Latest anti-Semitic hate messages mar Labor Day Weekend

An anti-Semitic vandal drew hate messages in the sand at Belle Harbor, just two days after after vandals defaced a private Breezy Point beach club with disturbing messages. The image has been censored by the  Eagle . Click on the image to view the uncensored version. Photo obtained from a source.

An anti-Semitic vandal drew hate messages in the sand at Belle Harbor, just two days after after vandals defaced a private Breezy Point beach club with disturbing messages. The image has been censored by the Eagle. Click on the image to view the uncensored version. Photo obtained from a source.

By David Brand

Two separate instances of anti-Semitic and white nationalist vandalism marred Labor Day Weekend along the Rockaway Peninsula and prompted forceful denunciations from local leaders and Jewish community groups.

The hate messages, scrawled on walls in Breezy Point and a beach in Belle Harbor, were just the latest examples of racist graffiti in Queens, where hate crimes are on the rise, according to city statistics and reporting by the Anti-Defamation League. 

“It is time for the rampant and often violent acts of anti-Semitism to stop,” the Queens Brandeis Association said in a statement to the Eagle. “The Brandeis Association calls upon the leaders of all communities to speak up against this form of bigotry and hatred and to make it known that anti-Semitism will not be tolerated.”

Vandals scrawled “gas chamber,” anti-Semitic messages and other racial slurs on the walls and playground at the Silver Gull, a private beach club in Breezy Point. The graffiti, smeared in red paint, forced the Silver Gull to close its playground. 

Two days later, beachgoers in nearby Belle Harbor encountered more anti-Semitic messages dug into the sand. The messages included specific white nationalist slogans, including “white pride” and “14/88.” 

The anti-Semitic vandal at Belle Harbor wrote “14/88” in the sand. The number is popular shorthand for White Nationalists honoring Hitler and the 14-word statement of white power ideology. Photo obtained from a source.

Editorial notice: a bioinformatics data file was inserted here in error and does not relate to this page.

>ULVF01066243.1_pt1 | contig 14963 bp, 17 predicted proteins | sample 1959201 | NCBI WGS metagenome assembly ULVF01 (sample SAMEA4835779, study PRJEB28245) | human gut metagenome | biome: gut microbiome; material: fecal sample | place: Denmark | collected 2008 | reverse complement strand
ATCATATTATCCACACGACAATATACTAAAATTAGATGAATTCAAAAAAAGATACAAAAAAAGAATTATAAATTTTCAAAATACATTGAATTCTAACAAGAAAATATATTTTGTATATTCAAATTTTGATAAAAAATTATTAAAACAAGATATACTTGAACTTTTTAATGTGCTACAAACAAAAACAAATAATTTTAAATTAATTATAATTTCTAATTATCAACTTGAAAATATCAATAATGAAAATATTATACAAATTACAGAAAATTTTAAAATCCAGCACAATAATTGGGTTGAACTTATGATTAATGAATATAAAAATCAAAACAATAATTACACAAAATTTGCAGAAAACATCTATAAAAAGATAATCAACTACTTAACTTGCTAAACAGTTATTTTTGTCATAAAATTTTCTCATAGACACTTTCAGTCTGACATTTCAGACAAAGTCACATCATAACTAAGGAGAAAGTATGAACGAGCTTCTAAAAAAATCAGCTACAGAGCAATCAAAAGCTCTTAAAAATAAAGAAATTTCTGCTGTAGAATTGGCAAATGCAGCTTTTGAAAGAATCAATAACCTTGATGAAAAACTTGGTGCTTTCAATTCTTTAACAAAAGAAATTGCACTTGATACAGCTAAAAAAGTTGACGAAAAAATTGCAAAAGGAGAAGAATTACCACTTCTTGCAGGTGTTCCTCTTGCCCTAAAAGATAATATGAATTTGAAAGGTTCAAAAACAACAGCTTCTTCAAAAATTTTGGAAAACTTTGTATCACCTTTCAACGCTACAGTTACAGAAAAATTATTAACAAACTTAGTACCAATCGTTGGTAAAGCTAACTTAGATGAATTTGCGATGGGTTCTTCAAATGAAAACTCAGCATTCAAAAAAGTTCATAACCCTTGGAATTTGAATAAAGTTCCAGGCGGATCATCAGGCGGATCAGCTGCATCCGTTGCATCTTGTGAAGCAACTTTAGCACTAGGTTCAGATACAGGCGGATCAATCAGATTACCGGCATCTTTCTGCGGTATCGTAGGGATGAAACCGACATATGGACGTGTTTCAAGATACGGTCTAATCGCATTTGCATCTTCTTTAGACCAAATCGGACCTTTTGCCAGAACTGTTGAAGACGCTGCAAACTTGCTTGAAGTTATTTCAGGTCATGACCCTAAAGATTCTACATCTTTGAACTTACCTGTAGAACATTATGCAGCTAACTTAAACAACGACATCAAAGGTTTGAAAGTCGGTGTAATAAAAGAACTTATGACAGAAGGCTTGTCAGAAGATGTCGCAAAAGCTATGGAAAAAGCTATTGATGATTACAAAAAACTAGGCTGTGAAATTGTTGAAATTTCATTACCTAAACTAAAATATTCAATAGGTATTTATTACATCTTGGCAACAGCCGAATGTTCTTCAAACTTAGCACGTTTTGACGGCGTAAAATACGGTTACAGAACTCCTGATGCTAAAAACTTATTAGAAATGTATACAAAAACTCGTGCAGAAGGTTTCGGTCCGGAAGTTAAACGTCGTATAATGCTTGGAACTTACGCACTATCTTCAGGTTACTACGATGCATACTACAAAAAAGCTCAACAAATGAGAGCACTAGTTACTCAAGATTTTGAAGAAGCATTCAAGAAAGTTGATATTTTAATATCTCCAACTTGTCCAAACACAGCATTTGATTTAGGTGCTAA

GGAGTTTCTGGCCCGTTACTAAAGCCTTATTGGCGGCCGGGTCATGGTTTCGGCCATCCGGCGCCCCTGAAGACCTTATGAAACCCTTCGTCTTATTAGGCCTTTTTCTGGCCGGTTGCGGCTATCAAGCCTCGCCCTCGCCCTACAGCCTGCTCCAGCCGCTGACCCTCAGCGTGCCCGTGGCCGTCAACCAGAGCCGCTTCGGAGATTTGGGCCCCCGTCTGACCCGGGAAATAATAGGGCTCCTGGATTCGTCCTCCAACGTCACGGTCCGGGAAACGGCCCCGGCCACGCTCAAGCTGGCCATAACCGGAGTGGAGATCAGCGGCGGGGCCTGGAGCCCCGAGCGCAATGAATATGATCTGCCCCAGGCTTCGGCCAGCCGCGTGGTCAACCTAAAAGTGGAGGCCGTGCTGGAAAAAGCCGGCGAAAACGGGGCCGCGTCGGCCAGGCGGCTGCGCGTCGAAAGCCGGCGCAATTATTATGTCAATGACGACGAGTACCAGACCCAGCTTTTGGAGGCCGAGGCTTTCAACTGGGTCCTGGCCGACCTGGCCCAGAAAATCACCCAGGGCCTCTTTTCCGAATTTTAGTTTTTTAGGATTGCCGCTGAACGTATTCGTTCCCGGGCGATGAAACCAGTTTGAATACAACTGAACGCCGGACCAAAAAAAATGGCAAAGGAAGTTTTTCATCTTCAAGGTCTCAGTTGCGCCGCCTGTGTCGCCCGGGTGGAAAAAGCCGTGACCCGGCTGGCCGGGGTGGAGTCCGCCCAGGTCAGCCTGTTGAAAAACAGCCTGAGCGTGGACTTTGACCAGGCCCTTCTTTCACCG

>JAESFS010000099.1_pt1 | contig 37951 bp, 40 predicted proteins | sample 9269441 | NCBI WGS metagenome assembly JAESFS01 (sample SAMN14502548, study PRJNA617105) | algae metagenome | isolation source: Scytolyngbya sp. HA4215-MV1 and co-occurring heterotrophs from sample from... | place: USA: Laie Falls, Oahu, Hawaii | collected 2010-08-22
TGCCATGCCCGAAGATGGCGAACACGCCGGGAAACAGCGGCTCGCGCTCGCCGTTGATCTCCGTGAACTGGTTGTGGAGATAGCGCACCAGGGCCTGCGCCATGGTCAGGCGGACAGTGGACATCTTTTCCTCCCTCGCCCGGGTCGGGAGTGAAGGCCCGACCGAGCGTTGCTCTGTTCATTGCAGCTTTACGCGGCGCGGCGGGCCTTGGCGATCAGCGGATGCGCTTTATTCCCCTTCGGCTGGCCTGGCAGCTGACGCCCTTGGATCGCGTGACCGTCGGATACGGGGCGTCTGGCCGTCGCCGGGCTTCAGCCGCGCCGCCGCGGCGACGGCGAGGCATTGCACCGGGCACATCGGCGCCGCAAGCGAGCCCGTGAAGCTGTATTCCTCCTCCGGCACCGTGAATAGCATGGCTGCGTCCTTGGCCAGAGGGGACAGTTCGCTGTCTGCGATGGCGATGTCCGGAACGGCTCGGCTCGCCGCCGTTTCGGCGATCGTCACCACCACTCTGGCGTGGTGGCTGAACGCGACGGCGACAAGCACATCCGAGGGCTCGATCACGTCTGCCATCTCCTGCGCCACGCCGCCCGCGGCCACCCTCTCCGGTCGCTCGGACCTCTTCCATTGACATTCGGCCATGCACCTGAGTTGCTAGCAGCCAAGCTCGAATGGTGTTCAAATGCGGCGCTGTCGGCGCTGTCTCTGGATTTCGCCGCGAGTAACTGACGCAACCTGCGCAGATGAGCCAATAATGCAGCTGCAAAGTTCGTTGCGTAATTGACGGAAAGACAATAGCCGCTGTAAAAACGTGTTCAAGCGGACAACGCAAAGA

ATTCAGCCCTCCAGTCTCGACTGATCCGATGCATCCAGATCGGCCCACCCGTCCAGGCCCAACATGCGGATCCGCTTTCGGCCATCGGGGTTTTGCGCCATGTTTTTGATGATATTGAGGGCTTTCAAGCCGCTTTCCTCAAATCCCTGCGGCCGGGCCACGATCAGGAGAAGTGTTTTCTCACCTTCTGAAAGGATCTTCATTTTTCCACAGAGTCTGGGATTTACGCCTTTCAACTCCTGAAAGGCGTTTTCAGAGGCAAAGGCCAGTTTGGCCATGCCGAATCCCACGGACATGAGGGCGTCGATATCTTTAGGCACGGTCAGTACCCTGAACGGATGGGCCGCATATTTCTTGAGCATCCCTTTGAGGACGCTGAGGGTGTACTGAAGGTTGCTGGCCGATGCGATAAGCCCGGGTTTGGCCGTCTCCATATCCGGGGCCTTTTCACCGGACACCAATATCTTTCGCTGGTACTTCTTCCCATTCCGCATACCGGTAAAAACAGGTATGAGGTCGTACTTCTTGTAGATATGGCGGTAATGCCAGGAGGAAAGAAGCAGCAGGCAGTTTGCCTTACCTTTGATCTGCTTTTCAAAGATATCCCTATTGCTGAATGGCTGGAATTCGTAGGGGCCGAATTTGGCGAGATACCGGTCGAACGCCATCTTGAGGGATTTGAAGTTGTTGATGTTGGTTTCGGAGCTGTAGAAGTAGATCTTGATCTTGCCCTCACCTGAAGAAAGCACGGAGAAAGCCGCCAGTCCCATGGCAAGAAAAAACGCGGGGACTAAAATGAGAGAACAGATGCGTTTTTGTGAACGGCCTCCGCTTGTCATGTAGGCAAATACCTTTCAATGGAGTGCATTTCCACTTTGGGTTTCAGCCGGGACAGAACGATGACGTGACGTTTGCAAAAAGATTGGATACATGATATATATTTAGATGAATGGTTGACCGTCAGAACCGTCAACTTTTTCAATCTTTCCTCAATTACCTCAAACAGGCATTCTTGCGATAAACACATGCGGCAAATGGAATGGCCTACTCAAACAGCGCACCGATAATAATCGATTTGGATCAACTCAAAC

The anti-Semitic vandal at Belle Harbor wrote “14/88” in the sand. The number is popular shorthand for White Nationalists honoring Hitler and the 14-word statement of white power ideology. Photo obtained from a source.

The numbers are a common trope among white nationalists. The “14” represents the 14-word white supremacist slogan “We must secure the existence of our people and a future for white children,” according to the Anti-Defamation League. While the “88” represents “HH” — H is the eighth letter of the alphabet — and stands for “Heil Hitler,” the ADL explains.

“I was horrified and disgusted to learn of not only one, but two incidents in our community this weekend where Nazi imagery and anti-Semitic graffiti were discovered,” local Assemblymember Stacey Pheffer Amato wrote on Facebook. “The fact that these images were discovered means that there is a systematic attempt to intimidate this community.”

Pheffer Amato called on community members to “demonstrate that our love and commitment to our community is stronger than their attempt [to]  instill fear and intimidation. We must stand up together against this bigotry and intolerance.”

The NYPD sent additional officers to patrol the area, she added.

Gov. Andrew Cuomo directed the state police’s Hate Crimes Task Force to investigate the racist graffiti. 

“I am disgusted by the anti-Semitic symbols and racist graffiti found at the Silver Gull's playground,” Cuomo said in a statement. “Enough is enough.” 

Despite an overall decrease in crime, an NYPD report from May 2019 showed an 82 percent increase in anti-Semitic crimes in the first quarter of 2019 and a 67 percent increase in total hate crimes.

Hate crimes increased in the city by 64 percent between June of this year and June 2018, with anti-Semitic hate crimes accounting for 60 percent of all report hate crimes, according to data from the NYPD cited by the Mayor’s Office in a June report on the city’s new Office of Hate Crime Prevention. 

Local Assemblymember Stacey Pheffer Amato condemned the messages in her district. Photo via State Assembly.

Local Assemblymember Stacey Pheffer Amato condemned the messages in her district. Photo via State Assembly.

Last month, bigots left several anti-Semitic fliers at a Ridgewood subway station. Earlier this year, a group attacked a Bukharian Jewish boy in Forest Hills.

The Brandeis Association continues to fight back against white supremacy by educating community members and partnering with other associations for events highlighting the rise of hatred and its echoes from the past.

“After the election in 2016 and then the [white supremacist rally] in Charlottesville last year, we began to take more notice of anti-semitism,” Neda Melamed, co-chair of the Brandeis Association’s Committee on Anti-Semitism and a past association president, told the Eagle last year. “As judges, lawyers and members of the legal community we felt it was our responsibility to continue this education.”

Correction: A previous version of this article identified the second site of the anti-Semitic graffiti as Broad Channel and not Belle Harbor.